Decision Point: Action or Rhetoric?

It is time for America and NATO to make a decision. After years of Putin gradually pushing the envelope and constantly expanding his influence, it is past time to decide on a coherent response to Russia. The options are rhetoric with action to back it up or simple withdrawal from the international conversation. Continuing the path of rhetoric without action, however, serves only to decrease Western credibility, puff up Putin, and continue allowing him to endanger the lives of Russia’s neighbors.

Before we begin, let’s get one thing straight: I don’t believe President Vladimir Putin invaded (er, sorry, “influenced pro-Russian militias to agitate”) Ukraine because America is or looks weak. I don’t think Putin was watching America out of the corner of his eye, waiting for the moment that it fell asleep at the wheel or spread itself too thin before springing into action for the former breadbasket of the USSR. Such Amerocentric perspectives are severely exaggerated and overplayed instances of narcissistic navel-gazing. It is flattery, foolishness, and pure fantasy to believe that America has such a stranglehold on the international community.

But while a distracted America (and NATO) isn’t the only reason Putin has decided to flex his muscles, it would be pure folly to believe that this never entered his decision-making calculus. Though an inattentive babysitter isn’t the sole reason why the child stuck his hand in the cookie jar, surely the child would have thought twice if the babysitter hung up the phone and was an active deterrent. Obviously, one response to this analogy is that America isn’t the babysitter of the world, but that is another discussion for another time. Whether it is by design or by default, America has actively fallen into the role of world babysitter – a role that it is increasingly losing the will (or ability) to fulfill.

In its de facto role, America – and NATO – has consistently ignored Putin’s growing influence and set the conditions for him to continually gradually expand that influence. After the relatively constructive years of Boris Yeltsin opening Russia and joining the G8, Putin began indulging his still-running hobby of seeing how far he can push the envelope. This began with increased forays into Chechnya. While Governor Bush stated that he was in favor of sanctioning Russia for its human rights abuses in Chechnya, President Bush later defended Putin’s firebombing of Chechnya and looked the other way during continued military operations in the region. President Obama continued this policy of looking the other way as the death toll moved past 200,000 Chechen civilians.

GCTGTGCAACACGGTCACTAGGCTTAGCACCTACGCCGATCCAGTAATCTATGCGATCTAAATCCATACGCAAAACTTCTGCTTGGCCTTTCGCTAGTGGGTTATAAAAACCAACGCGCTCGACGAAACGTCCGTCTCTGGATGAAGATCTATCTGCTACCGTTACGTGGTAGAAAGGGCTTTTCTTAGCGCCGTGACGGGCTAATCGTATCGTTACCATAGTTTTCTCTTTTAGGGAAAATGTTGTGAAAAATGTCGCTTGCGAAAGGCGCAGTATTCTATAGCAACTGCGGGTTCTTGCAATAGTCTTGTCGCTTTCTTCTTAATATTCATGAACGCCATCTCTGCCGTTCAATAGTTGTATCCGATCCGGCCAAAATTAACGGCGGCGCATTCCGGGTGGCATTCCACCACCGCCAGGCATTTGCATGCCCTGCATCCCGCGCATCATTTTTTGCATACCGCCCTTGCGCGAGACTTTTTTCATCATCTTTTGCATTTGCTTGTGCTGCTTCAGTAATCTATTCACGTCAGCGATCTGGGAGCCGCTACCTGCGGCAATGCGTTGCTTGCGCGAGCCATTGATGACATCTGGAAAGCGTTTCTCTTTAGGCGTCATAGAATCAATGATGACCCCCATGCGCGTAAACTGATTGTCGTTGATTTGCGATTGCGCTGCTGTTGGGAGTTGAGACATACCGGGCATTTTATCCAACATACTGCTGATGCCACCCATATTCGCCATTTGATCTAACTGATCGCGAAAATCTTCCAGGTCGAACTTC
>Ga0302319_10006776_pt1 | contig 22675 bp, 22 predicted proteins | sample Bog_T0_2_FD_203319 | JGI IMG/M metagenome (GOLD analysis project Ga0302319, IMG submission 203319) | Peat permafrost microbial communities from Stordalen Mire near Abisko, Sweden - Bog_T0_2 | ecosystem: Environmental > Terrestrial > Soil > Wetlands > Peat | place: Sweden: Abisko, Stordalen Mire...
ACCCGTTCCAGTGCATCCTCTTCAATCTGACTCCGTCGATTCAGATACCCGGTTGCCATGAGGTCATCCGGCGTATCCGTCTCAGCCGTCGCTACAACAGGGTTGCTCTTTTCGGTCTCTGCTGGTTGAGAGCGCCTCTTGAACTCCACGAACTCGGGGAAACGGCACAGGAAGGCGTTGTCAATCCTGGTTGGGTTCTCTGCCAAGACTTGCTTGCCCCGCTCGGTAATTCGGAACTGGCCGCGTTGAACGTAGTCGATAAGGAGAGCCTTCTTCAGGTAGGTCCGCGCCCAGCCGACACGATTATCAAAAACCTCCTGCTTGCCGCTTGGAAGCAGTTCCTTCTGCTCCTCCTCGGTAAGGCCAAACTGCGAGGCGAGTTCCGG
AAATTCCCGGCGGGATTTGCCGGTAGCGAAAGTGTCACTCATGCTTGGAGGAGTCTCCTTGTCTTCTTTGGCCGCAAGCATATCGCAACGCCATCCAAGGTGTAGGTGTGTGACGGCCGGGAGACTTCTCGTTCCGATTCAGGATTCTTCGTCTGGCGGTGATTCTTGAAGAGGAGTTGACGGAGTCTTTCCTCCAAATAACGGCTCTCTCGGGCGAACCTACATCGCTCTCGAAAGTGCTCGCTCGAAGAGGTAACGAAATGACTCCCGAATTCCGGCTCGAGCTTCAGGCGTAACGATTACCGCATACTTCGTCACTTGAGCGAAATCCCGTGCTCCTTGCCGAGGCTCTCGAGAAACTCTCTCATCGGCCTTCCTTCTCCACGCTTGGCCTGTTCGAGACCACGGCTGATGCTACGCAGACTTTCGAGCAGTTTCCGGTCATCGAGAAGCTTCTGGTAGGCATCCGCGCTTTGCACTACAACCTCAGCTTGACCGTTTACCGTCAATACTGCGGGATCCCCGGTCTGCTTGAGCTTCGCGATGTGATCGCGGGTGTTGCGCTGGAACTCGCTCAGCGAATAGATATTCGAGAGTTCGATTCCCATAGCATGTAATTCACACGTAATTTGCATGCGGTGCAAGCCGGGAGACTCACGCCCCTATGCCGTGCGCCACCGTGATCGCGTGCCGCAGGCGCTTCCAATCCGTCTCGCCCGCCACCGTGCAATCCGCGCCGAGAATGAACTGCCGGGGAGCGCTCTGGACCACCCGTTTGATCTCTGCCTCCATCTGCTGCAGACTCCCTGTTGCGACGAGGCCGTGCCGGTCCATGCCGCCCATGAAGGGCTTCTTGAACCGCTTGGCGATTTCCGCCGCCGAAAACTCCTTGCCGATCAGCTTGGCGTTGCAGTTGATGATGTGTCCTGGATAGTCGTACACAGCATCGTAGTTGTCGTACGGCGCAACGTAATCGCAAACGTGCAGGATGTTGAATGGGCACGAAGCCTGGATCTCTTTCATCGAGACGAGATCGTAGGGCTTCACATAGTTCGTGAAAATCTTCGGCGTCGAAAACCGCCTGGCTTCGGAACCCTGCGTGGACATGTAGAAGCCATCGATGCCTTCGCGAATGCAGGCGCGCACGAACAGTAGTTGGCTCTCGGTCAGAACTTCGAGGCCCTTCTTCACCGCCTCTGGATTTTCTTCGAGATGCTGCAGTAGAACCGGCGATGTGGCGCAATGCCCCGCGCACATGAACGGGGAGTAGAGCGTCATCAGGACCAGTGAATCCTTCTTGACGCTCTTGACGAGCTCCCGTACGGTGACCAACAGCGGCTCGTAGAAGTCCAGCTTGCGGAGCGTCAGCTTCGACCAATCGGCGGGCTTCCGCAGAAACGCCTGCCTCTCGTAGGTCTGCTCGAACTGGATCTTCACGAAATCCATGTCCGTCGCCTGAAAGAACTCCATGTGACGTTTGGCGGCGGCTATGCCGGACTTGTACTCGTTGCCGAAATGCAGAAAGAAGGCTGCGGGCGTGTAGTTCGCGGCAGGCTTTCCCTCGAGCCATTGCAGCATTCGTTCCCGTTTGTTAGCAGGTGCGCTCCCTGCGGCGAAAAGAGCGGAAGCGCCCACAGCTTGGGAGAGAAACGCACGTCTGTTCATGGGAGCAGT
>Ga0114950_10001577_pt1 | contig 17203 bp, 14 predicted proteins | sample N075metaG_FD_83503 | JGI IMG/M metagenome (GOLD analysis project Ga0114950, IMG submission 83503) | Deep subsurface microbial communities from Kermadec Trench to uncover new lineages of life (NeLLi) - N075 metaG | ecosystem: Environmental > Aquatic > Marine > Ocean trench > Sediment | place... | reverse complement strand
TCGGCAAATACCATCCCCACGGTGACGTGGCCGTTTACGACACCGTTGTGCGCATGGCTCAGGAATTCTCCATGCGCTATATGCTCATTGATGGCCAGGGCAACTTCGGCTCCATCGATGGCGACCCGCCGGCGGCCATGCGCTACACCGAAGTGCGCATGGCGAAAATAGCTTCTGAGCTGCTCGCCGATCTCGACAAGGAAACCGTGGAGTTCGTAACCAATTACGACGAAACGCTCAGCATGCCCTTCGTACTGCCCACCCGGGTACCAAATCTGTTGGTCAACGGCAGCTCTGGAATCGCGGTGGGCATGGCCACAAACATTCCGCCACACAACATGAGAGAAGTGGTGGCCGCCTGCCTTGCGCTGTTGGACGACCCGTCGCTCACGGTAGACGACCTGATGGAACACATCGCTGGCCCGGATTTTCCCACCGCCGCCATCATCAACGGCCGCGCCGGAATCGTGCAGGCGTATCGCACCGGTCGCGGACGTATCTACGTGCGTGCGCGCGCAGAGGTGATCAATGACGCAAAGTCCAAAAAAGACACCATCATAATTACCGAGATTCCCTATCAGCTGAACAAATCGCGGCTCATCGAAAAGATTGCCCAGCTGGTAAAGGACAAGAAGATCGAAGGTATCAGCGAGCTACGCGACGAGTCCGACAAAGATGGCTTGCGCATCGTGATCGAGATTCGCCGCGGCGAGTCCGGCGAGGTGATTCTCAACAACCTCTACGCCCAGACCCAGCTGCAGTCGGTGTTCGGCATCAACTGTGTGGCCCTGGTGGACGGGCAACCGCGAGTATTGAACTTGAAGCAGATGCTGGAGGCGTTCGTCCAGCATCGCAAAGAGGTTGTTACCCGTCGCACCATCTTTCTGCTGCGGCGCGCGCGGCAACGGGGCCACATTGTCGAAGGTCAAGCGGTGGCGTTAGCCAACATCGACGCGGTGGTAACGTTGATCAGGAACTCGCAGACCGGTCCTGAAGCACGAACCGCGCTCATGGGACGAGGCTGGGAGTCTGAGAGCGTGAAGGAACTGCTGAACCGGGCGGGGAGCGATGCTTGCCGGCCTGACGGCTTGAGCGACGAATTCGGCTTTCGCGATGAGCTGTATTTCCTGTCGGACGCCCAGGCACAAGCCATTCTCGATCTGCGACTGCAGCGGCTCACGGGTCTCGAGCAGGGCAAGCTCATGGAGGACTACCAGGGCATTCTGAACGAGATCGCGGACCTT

Able to get away with murder – literally – within his own borders, Putin looked westward, and Estonia was next to suffer for daring to snub Russia. As one of the first former-Soviet countries to join the EU and NATO, Estonia has always been under pressure from its large eastern neighbor. When Estonia attempted to move a Soviet war monument in 2007, it suffered a massive cyber attack. As one of Europe’s most technologically advanced countries, the cyber attacks on Estonia’s parliamentary, bank, and newspaper servers were crippling. Though the Russian government obviously never claimed responsibility, it is widely accepted that Russia was significantly involved. NATO’s response was to have a meeting, issue a statement promising action, and simply install the NATO Center for Excellence for Cybersecurity in Estonia’s capital.  

With no repercussions for a cyber attack on a NATO and EU member nation, Putin decided it was time for military action just a year later. Georgia, a NATO “Partner for Peace,” was actively working towards NATO membership. Despite – or perhaps because of – these Western ties, Georgia became Putin’s next unlucky target. As Russia’s invasion of Georgia came to a head, Putin faced withering criticism from the West – and nothing else. Not only was Russia’s invasion unchallenged, but its subsequent occupation continues to this day as Russia builds a barbed-wire fence around its military forces currently within Georgian boundaries.